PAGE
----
Dawson Creek’s Karyl Gilbertson decided on a career in graphic design early on in his life. Recognized for his artistic abilities as a child, Karyl often heard people project him into the role of “starving artist”. “I wanted to be a creative artist, but with full-time work,” says Gilbertson.At work, Karyl Gilbertson does layouts for signs, logo and identity work and printing. Those tasks are mainly about the client’s needs, but, “I have an interest, so I can be stylistic and artistic if there’s room,” he says.Concept art is Karyl’s main personal interest. He now does oil painting and digital media for fun. His main subjects are fantasy and science fiction, leaning toward developing character and a surrounding environment and story.Graphic effects definitely influence his fine arts decisions. “Concept art leads you to think about certain aspects of things and how they would look and function,” he explains.
10 years ago

From Foundations to Freedom

by Eileen Coristine

http://www.artofthepeace.ca/wp-content/uploads/2008/04/cac-cloud-study2-300x260.jpg" alt="" width="300" height="260" /> Carol Adrian-Clark

Graphic design is Carol Adrian-Clark’s profession. That, and her parallel career as a fine artist, were both inspired by the work of her father, watercolourist Bill Adrian.As a young girl, Adrian-Clark spent many hours at her dad’s Grande Prairie sign shop, Signs Studio, learning what makes good design. “I’m always trying to hone my skills and look at subjects in a different way,” she says.Following fourteen years of professional drafting she set up her own company, Adrian-Clark Design. The last 12 years in this business have found her very busy with a variety of commercial projects from trade show displays to architectural renderings.“With decisions about the foundations of a piece, graphic design comes in very strongly,” she says; “but once I’m in front of a canvas, there’s more emotion. I’m in the swing of it and before I know it something new is going on and it’s wonderful.”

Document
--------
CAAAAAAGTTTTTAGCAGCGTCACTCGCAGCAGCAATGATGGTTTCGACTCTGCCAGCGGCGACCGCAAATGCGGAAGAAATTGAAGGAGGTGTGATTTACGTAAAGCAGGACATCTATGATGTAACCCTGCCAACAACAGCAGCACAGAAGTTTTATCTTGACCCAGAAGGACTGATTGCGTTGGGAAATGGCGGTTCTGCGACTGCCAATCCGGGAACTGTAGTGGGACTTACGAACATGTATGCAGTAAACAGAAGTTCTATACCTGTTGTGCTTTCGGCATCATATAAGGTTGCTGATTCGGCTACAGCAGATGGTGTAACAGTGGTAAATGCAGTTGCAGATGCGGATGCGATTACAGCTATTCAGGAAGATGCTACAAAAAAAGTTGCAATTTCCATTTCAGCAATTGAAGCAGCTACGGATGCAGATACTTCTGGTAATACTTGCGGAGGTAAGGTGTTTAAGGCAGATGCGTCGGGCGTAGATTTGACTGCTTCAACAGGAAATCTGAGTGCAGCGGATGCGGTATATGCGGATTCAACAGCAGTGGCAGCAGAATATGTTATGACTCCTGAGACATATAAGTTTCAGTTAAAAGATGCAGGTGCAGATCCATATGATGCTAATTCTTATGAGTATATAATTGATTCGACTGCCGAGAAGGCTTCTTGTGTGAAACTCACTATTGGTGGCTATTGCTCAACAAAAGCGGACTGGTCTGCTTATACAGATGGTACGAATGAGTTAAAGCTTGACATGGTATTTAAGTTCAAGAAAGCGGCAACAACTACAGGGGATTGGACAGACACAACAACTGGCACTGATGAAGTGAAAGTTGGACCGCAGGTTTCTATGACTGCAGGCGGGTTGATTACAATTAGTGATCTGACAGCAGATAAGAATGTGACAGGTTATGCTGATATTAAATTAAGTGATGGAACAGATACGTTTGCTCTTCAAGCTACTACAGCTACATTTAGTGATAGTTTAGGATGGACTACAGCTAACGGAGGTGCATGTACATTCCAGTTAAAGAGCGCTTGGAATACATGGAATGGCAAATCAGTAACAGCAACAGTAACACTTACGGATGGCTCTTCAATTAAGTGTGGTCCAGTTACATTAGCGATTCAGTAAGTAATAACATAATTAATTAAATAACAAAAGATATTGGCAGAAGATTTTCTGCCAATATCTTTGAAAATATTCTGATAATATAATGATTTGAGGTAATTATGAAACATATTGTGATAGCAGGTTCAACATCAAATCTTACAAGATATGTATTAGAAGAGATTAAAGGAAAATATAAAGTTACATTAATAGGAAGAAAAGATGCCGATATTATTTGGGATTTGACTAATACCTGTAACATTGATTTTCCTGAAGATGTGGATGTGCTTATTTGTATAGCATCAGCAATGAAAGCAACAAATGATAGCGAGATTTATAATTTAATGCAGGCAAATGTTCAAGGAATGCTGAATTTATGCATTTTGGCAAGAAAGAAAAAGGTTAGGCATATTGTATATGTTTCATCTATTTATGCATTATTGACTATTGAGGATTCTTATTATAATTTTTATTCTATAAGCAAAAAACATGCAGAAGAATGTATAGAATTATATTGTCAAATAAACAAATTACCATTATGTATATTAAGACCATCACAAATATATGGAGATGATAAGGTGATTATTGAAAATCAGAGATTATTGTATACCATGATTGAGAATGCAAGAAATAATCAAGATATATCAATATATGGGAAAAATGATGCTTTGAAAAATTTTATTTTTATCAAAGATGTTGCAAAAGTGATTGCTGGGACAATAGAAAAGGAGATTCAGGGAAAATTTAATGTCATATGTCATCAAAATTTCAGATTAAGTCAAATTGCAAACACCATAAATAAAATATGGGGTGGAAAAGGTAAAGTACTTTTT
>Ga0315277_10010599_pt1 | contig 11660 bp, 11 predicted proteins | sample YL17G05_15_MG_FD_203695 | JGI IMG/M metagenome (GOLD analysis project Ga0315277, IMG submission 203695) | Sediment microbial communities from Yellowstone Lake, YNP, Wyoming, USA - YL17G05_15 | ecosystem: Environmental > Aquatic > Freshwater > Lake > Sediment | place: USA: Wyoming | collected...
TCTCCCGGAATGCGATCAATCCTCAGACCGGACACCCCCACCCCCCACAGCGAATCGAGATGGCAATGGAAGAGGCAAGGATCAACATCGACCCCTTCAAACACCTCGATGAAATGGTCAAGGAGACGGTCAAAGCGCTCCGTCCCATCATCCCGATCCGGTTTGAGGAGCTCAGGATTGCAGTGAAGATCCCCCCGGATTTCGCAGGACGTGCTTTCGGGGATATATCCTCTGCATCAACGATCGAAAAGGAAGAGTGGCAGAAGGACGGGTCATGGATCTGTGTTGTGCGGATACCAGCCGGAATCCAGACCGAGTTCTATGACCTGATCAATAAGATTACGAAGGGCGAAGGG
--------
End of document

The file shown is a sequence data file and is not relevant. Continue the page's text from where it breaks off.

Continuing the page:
http://www.artofthepeace.ca/wp-content/uploads/2008/04/cac-cloud-study2-300x260.jpg" alt="" width="297" height="300" /> Steve Burger

Visual Arts teacher Steve Burger got into graphic design as a result of his work in photography and screen-printing.Currently a Grande Prairie high school teacher, Burger turns his graphic commissions into jobs for the students. Under his supervision they get experience in design, producing videos and animations and updating the school’s web TV station.Burger finds a strong link between his photography, screen-printing and his fine art. “With commercial art you are working with a set of requirements, so there is external pressure for the job to turn out a certain way,” he says. “I’m much freer in fine art. I become my own customer.”A link between art and music is something Burger tries to represent in his fine art. “I’ve been using drawing and mixed-media to represent music in a visual form,” he explains. “I’ll be doing that for the rest of my life.”

http://www.artofthepeace.ca/wp-content/uploads/2008/04/cac-cloud-study2-300x260.jpg" alt="" width="300" height="257" /> Karyl Gilbertson